Young Money is our five-part series this week chronicling young Canadians and the lessons they learned making big financial decisions. Click here for a recap of the entire series.
Name: Rob Benneian
Where: Windsor, Ont.
What he does: Real estate agent
After six months in Toronto, Rob Benneian began to wonder if he could pay rent, much less buy a house.
It was 2014 and Rob was a recent journalism grad. He was making $15 an hour, working part-time at a sports radio station and could barely afford his $1,000 rent in a shared three-bedroom Scarborough apartment.
So he decided to move home to Windsor.
Within a year, Rob had a steady job in his field, bought a detached home and became an accidental landlord (more on that later).
All he had to do was drive four hours southwest of Toronto.
For lots of young professionals in Canada, carrying a mortgage is actually cheaper than renting, and downpayments are nowhere near as daunting as they are in Toronto or Vancouver. So the great Canadian dream of homeownership is very much alive and well — and lots of young people are taking full advantage.
Here’s the story of how one millennial bought a detached home two years ago at the ripe age of 25.
Bloom where you’re planted
Rob Bennenian was born and raised in Windsor, but after graduating from St Clair College with a post-secondary diploma in journalism, he — like so many others from the area — headed for the bright lights of Toronto in search of a career.
What he found was less than promising.
"I got my foot in the door at TSN 1050, which was exciting, but it wasn’t a permanent role," he says. "I liked the city, but living costs were insane. I couldn’t afford to wait around until I found something full-time."
After trying to make it work for six months in the big smoke, Rob found an elusive sports marketing gig in Windsor and decided to pack up and head home.
I liked the city, but living costs were insane. I couldn't afford to wait around until I found something full-time
Once known almost exclusively as a manufacturing town, Windsor has recently been diversifying its reputation as a means of attracting and retaining young people like Rob. While job opportunities are obviously fewer than in larger cities, the region is rebranding itself as an entrepreneurial-friendly tech hub that boasts a growing but still affordable housing market — with average prices hovering around $220,000.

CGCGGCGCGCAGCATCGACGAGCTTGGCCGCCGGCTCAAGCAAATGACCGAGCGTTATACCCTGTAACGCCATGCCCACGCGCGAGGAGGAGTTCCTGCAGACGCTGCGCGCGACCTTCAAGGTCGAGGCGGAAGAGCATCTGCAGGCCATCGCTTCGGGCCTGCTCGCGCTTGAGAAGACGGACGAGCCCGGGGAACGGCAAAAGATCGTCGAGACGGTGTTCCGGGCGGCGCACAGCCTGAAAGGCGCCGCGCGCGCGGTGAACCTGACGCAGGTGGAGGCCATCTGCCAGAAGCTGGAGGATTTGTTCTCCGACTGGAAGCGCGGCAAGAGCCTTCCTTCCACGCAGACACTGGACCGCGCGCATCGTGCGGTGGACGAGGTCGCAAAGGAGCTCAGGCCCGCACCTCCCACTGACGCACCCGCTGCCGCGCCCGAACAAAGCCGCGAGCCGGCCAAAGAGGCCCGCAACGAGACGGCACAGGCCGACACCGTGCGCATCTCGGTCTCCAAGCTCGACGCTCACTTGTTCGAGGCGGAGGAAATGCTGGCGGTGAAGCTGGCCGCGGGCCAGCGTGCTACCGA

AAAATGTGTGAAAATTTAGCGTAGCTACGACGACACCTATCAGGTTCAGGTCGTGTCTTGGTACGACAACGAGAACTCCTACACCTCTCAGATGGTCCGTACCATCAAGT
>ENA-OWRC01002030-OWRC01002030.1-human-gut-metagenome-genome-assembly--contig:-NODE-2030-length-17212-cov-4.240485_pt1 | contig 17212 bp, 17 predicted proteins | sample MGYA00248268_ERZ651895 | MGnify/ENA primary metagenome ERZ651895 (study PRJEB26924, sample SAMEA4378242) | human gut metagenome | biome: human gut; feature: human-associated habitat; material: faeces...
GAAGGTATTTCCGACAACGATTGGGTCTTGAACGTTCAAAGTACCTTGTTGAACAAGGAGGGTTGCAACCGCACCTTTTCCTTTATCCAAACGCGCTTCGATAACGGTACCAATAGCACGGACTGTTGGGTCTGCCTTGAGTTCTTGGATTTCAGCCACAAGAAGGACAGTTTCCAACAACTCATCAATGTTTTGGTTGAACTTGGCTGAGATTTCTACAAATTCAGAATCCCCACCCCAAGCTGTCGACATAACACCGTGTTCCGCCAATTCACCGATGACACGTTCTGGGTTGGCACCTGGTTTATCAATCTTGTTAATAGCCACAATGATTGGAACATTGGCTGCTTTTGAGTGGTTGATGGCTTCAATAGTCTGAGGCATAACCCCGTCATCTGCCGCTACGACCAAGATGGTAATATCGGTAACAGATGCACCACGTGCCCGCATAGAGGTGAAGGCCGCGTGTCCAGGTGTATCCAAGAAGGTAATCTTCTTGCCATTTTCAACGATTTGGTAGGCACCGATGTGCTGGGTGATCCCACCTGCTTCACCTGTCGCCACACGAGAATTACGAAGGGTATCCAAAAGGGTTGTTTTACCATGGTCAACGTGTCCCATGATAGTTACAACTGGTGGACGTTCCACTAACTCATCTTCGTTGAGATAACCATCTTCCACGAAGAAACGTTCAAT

The perfect combination of career and lifestyle that many millennials look for when choosing a city.
"A lot of people dump on Windsor, but I’ve got love for my city,” says Rob. “It’s not for everybody, maybe, but it’s got character and it’s affordable."
If you can, lean on your family
Getting into the housing market can be confusing, overwhelming, and riddled with unexpected costs. So how did Rob manage to navigate the process as a first time homebuyer? He leveraged the support and expertise of his family.
Luckily for him, his dad is a real estate agent in the area, so he was able to gain valuable insight into the local housing market and the purchasing process. There’s nothing like family support when you’re going through one of life’s biggest financial decisions, and that’s exactly what Rob enjoyed when he moved back home.
"Honestly, I was pretty intimidated to buy a house,” he says. “I had just moved home, just started a new job, and had no idea what to look for."
Honestly, I was pretty intimidated to buy a house. I ... had no idea what to look for
With professional advice he could trust, and with a steady job that — while not the most lucrative — paid enough to buy in one of Canada’s best cities for jobs and affordable homes, Rob decided to take the plunge.
Find your happy place
Rob looked at more than 20 places before settling on a detached, multi-unit dwelling in the uber-affordable east end of the city, near the historic Ford City neighbourhood. Once a thriving hub for workers from the nearby Ford auto plant, the neighbourhood has since fallen on hard times, putting it well within the reach of young buyers.
The house was listed at $125,000, and that’s the exact amount he paid. Nary a bidding war in sight.
This meant that Rob only needed to put down $6,250 (meeting the 5% minimum down payment), which was easy with a bit of help from his folks. Monthly mortgage payments worked out to just over $700 — even in Windsor, you can’t rent a full house for that. So all in all, pretty manageable numbers, even for a recent grad earning an entry level salary.
The accidental landlord
There was another factor that contributed to the financial feasibility of buying the home: it came with a paying tenant.
"I’m not the most handy guy and really knew nothing about being a landlord, but getting a tenant made so much sense," Rob says. "I wasn’t killing it in terms of salary, so the rental income was huge in terms of affording the payments."
The tenant had been living in a separated part of the home under the previous owners. Rob had no experience managing a rental property, but after meeting the tenant and doing some thinking, he agreed to take on the mantle of landlord.
The house was listed at $125,000, and that’s the exact amount he paid. Nary a bidding war in sight
Fast forward two years and Rob’s mortgage is down to $110,000 — about the same amount many homeseekers in Toronto are trying to save for just the down payment.
And wouldn’t you know it — Rob’s journey from barely scraping by on rent to collecting it has also pushed him into a new career. He's now selling homes in the Windsor area. You can check out his real estate profile, or hit him up on Twitter.